Diversity, equity, and inclusion are top of mind for many executives and talent professionals. We’re making progress, but there is still much work to be done. Women and people of color are underrepresented in leadership positions, certain job categories, and entire industries. The wage gap is narrowing, but isn’t expected to close for quite some time. And for many, civil liberties are being rescinded, impacting their lives far beyond the workplace. Every employer has a responsibility to do their part to right these wrongs, and there is certainly no shortage of actions that could be taken right now to make an impact. We can start by building a more diverse talent pipeline that will feed into our workforce and provide more opportunities for people from underrepresented groups.
1. Begin with an inclusive company culture
Without an inclusive company culture, a diverse talent pipeline could lead to a revolving door of candidates and employees from underrepresented groups. Gather employee feedback through surveys, review sites, and exit interviews to learn how you can improve your culture and make your company more welcoming and inclusive. Then promote your culture throughout your employer branding materials, including your career site, social media channels, and employee-generated content.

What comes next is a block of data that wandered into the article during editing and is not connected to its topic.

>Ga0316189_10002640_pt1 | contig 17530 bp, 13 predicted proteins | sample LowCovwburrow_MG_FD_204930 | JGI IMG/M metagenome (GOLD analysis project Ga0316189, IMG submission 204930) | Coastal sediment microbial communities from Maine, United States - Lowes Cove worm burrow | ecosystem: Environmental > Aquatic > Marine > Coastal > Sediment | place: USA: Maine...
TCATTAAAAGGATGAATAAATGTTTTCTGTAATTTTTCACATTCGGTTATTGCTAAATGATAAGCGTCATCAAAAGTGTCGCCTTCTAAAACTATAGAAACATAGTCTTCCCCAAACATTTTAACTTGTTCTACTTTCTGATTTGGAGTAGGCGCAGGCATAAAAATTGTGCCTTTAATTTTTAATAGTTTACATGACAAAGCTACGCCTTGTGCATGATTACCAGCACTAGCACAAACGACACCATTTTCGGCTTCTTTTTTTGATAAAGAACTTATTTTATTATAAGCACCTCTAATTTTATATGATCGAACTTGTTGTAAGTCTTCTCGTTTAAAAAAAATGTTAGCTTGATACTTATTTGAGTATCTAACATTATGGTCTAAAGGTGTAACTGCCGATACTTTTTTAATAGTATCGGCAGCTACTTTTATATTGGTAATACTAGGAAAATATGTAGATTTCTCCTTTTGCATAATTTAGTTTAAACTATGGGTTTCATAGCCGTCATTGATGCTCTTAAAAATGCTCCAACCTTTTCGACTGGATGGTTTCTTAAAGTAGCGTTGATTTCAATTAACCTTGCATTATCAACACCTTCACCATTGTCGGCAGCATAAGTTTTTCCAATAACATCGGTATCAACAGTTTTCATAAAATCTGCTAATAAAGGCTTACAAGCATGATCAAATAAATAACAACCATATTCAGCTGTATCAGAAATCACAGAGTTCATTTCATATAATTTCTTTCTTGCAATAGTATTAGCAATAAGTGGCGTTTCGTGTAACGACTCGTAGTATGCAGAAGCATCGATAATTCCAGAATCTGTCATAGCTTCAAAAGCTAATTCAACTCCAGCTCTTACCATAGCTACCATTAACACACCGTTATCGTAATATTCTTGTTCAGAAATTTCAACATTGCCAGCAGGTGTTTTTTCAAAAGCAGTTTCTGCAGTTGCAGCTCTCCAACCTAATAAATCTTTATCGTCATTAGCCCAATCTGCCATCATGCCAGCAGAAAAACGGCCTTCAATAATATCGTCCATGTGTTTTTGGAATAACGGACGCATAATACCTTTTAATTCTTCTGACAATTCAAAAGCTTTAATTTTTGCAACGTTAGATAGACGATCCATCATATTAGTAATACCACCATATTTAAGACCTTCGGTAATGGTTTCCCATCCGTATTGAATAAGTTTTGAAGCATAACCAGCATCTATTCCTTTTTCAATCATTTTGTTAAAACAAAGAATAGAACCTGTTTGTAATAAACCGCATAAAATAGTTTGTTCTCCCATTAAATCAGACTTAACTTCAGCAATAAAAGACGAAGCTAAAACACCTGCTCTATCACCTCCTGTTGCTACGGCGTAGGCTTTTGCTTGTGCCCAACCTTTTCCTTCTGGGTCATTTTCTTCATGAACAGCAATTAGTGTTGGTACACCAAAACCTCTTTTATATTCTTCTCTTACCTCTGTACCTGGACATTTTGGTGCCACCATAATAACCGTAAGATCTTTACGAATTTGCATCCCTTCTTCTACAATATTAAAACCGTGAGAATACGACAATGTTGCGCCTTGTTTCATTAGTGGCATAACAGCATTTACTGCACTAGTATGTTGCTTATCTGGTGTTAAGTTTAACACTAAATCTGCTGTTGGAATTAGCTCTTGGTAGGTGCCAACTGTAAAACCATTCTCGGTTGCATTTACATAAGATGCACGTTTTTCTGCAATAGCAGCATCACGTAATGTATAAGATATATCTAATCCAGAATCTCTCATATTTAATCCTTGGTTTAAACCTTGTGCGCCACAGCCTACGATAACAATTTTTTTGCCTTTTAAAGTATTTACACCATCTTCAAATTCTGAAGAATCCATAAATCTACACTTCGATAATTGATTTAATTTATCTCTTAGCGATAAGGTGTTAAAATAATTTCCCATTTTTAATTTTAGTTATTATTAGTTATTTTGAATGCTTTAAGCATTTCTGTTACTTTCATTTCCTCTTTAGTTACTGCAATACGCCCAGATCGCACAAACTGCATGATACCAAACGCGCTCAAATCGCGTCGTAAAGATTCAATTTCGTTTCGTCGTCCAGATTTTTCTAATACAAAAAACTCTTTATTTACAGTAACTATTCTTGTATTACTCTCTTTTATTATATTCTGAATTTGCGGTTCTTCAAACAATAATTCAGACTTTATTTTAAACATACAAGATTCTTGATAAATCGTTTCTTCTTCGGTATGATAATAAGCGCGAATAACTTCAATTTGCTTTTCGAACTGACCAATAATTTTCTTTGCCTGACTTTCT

2. Set goals
What gets measured gets done. Take stock of where you stand with regard to diversity, equity, and inclusion, and set timeboxed goals to address areas for improvement.
Some goals might be:
- Proactively source 10 candidates from underrepresented groups for every role
- Rewrite 5 evergreen job descriptions each month in Q1
- Get 30 percent of the company to attend unconscious bias training
3. Hold a kickoff meeting
Begin the recruitment process for each role with a kickoff meeting to gain an understanding of the role and build an ideal candidate profile. It can be helpful to review a few candidates together to learn what a strong contender looks like. This ensures that you’re evaluating all candidates against the same criteria from the start, creating a more fair hiring process.
4. Use a structured interview process